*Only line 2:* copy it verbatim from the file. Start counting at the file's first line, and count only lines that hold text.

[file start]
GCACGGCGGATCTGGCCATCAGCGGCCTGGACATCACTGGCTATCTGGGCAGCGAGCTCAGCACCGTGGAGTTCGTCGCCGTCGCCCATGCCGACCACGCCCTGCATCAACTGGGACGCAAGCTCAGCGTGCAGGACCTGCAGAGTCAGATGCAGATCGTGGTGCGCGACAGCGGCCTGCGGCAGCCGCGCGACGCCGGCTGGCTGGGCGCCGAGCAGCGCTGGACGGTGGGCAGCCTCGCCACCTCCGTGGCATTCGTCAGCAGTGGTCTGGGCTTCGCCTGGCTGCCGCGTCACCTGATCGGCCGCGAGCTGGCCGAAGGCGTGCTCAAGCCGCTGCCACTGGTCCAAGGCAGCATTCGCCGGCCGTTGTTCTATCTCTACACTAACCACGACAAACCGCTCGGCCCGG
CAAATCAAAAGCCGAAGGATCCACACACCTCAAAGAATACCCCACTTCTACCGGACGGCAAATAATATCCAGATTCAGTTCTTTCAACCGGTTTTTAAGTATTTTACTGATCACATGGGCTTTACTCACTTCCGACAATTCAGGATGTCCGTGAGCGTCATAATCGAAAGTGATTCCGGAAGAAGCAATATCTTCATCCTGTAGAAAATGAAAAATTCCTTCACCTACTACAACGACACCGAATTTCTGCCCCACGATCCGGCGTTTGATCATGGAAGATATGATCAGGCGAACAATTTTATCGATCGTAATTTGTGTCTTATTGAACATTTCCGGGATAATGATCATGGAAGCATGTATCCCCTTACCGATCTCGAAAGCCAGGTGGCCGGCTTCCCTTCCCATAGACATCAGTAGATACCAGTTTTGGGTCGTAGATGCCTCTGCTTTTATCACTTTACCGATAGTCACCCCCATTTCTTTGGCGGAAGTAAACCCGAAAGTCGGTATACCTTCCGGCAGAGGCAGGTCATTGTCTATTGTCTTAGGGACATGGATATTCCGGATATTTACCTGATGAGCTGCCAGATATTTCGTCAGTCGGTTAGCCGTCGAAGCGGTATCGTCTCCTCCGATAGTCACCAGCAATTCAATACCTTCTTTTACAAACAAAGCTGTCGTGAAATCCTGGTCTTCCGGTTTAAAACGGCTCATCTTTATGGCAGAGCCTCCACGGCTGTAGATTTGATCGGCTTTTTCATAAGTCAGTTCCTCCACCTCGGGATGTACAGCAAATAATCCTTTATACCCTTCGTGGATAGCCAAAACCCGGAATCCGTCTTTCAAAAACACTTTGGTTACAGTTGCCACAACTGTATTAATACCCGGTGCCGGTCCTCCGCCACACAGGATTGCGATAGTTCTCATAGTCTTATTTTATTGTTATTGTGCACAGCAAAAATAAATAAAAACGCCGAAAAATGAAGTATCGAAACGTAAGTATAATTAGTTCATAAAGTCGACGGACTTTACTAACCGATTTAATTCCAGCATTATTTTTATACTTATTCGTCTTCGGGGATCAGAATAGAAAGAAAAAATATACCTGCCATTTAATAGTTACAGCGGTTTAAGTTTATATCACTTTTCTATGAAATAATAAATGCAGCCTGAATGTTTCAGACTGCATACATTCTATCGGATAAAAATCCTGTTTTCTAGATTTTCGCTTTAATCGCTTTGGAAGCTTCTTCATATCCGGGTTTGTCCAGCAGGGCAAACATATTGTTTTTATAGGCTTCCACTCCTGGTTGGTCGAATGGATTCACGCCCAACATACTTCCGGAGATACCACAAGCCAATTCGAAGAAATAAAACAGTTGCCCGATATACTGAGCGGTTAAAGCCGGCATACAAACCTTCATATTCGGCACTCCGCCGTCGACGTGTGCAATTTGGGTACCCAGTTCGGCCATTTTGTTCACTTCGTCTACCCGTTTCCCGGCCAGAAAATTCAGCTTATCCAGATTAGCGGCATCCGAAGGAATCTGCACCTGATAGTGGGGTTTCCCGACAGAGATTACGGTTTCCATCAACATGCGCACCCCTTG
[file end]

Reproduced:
CAAATCAAAAGCCGAAGGATCCACACACCTCAAAGAATACCCCACTTCTACCGGACGGCAAATAATATCCAGATTCAGTTCTTTCAACCGGTTTTTAAGTATTTTACTGATCACATGGGCTTTACTCACTTCCGACAATTCAGGATGTCCGTGAGCGTCATAATCGAAAGTGATTCCGGAAGAAGCAATATCTTCATCCTGTAGAAAATGAAAAATTCCTTCACCTACTACAACGACACCGAATTTCTGCCCCACGATCCGGCGTTTGATCATGGAAGATATGATCAGGCGAACAATTTTATCGATCGTAATTTGTGTCTTATTGAACATTTCCGGGATAATGATCATGGAAGCATGTATCCCCTTACCGATCTCGAAAGCCAGGTGGCCGGCTTCCCTTCCCATAGACATCAGTAGATACCAGTTTTGGGTCGTAGATGCCTCTGCTTTTATCACTTTACCGATAGTCACCCCCATTTCTTTGGCGGAAGTAAACCCGAAAGTCGGTATACCTTCCGGCAGAGGCAGGTCATTGTCTATTGTCTTAGGGACATGGATATTCCGGATATTTACCTGATGAGCTGCCAGATATTTCGTCAGTCGGTTAGCCGTCGAAGCGGTATCGTCTCCTCCGATAGTCACCAGCAATTCAATACCTTCTTTTACAAACAAAGCTGTCGTGAAATCCTGGTCTTCCGGTTTAAAACGGCTCATCTTTATGGCAGAGCCTCCACGGCTGTAGATTTGATCGGCTTTTTCATAAGTCAGTTCCTCCACCTCGGGATGTACAGCAAATAATCCTTTATACCCTTCGTGGATAGCCAAAACCCGGAATCCGTCTTTCAAAAACACTTTGGTTACAGTTGCCACAACTGTATTAATACCCGGTGCCGGTCCTCCGCCACACAGGATTGCGATAGTTCTCATAGTCTTATTTTATTGTTATTGTGCACAGCAAAAATAAATAAAAACGCCGAAAAATGAAGTATCGAAACGTAAGTATAATTAGTTCATAAAGTCGACGGACTTTACTAACCGATTTAATTCCAGCATTATTTTTATACTTATTCGTCTTCGGGGATCAGAATAGAAAGAAAAAATATACCTGCCATTTAATAGTTACAGCGGTTTAAGTTTATATCACTTTTCTATGAAATAATAAATGCAGCCTGAATGTTTCAGACTGCATACATTCTATCGGATAAAAATCCTGTTTTCTAGATTTTCGCTTTAATCGCTTTGGAAGCTTCTTCATATCCGGGTTTGTCCAGCAGGGCAAACATATTGTTTTTATAGGCTTCCACTCCTGGTTGGTCGAATGGATTCACGCCCAACATACTTCCGGAGATACCACAAGCCAATTCGAAGAAATAAAACAGTTGCCCGATATACTGAGCGGTTAAAGCCGGCATACAAACCTTCATATTCGGCACTCCGCCGTCGACGTGTGCAATTTGGGTACCCAGTTCGGCCATTTTGTTCACTTCGTCTACCCGTTTCCCGGCCAGAAAATTCAGCTTATCCAGATTAGCGGCATCCGAAGGAATCTGCACCTGATAGTGGGGTTTCCCGACAGAGATTACGGTTTCCATCAACATGCGCACCCCTTG